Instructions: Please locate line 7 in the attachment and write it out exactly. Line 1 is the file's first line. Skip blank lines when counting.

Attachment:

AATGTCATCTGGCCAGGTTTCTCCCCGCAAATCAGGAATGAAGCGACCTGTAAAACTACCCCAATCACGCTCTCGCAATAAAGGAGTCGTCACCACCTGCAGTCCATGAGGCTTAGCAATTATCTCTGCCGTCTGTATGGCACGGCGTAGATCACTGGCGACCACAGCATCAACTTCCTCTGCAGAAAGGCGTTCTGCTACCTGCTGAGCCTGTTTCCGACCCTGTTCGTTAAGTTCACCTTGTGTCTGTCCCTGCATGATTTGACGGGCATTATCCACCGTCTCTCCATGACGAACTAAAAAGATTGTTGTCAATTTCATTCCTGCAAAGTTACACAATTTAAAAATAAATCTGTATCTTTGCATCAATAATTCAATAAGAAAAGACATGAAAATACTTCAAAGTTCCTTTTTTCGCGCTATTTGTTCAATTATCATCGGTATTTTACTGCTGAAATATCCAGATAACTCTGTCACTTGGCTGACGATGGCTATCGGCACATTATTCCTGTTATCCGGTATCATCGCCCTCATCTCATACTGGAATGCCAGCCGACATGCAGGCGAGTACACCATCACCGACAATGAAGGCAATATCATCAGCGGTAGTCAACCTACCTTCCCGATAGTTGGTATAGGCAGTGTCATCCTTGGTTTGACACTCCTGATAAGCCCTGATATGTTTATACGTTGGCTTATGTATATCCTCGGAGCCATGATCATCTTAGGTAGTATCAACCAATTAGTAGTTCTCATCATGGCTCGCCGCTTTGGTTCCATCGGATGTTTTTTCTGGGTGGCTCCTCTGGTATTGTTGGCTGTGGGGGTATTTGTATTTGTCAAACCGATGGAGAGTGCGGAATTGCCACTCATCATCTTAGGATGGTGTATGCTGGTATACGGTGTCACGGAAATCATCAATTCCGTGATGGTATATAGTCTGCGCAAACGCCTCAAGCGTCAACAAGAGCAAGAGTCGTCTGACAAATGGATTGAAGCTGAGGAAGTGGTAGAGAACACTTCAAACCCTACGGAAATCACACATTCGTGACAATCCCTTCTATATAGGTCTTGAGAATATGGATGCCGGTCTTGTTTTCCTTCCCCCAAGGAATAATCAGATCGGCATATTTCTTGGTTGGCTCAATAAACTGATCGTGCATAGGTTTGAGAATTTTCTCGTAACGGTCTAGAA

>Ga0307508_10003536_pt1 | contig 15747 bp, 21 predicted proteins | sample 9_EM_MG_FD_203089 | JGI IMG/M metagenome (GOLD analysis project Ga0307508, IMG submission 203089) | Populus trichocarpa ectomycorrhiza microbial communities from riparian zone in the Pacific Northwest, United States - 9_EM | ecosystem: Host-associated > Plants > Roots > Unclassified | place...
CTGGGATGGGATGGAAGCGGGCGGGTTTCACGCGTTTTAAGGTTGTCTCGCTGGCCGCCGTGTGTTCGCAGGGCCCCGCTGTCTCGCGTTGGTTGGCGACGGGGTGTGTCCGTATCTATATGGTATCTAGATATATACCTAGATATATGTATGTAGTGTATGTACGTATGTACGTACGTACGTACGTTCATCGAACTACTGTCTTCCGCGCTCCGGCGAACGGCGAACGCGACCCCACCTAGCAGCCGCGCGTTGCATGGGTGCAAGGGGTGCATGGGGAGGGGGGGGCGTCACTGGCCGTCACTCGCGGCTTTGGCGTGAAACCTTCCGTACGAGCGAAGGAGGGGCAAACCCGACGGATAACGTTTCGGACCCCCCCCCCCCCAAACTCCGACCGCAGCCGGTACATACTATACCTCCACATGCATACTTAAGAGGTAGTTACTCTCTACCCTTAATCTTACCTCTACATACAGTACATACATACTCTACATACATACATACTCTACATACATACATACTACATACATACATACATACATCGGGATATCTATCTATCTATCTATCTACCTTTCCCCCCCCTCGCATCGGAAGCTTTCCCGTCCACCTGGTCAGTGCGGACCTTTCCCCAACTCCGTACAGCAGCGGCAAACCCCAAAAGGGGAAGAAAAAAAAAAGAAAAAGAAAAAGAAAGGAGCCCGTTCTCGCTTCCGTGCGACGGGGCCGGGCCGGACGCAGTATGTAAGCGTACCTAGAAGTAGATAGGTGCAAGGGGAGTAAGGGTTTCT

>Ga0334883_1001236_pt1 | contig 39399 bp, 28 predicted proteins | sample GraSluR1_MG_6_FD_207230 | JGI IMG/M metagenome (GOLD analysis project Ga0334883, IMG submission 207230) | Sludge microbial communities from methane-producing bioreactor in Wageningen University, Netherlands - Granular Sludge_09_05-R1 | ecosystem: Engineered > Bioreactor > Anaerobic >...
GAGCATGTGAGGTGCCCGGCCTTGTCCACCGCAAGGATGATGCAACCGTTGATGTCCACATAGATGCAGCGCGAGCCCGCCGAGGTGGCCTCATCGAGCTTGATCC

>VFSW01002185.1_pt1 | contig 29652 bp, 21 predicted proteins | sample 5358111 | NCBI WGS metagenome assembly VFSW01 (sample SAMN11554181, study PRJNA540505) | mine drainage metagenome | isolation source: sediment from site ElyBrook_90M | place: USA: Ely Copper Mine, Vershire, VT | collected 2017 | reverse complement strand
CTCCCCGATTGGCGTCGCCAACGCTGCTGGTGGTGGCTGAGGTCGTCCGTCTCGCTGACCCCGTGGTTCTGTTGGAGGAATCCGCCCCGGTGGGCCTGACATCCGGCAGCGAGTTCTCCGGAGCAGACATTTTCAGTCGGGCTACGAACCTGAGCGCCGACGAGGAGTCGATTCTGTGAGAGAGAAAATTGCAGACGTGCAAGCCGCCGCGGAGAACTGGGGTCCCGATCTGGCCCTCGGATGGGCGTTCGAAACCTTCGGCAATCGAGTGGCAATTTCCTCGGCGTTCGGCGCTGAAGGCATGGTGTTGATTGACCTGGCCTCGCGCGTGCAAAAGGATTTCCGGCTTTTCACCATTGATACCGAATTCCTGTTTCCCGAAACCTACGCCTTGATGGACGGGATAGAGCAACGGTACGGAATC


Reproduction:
CTCCCCGATTGGCGTCGCCAACGCTGCTGGTGGTGGCTGAGGTCGTCCGTCTCGCTGACCCCGTGGTTCTGTTGGAGGAATCCGCCCCGGTGGGCCTGACATCCGGCAGCGAGTTCTCCGGAGCAGACATTTTCAGTCGGGCTACGAACCTGAGCGCCGACGAGGAGTCGATTCTGTGAGAGAGAAAATTGCAGACGTGCAAGCCGCCGCGGAGAACTGGGGTCCCGATCTGGCCCTCGGATGGGCGTTCGAAACCTTCGGCAATCGAGTGGCAATTTCCTCGGCGTTCGGCGCTGAAGGCATGGTGTTGATTGACCTGGCCTCGCGCGTGCAAAAGGATTTCCGGCTTTTCACCATTGATACCGAATTCCTGTTTCCCGAAACCTACGCCTTGATGGACGGGATAGAGCAACGGTACGGAATC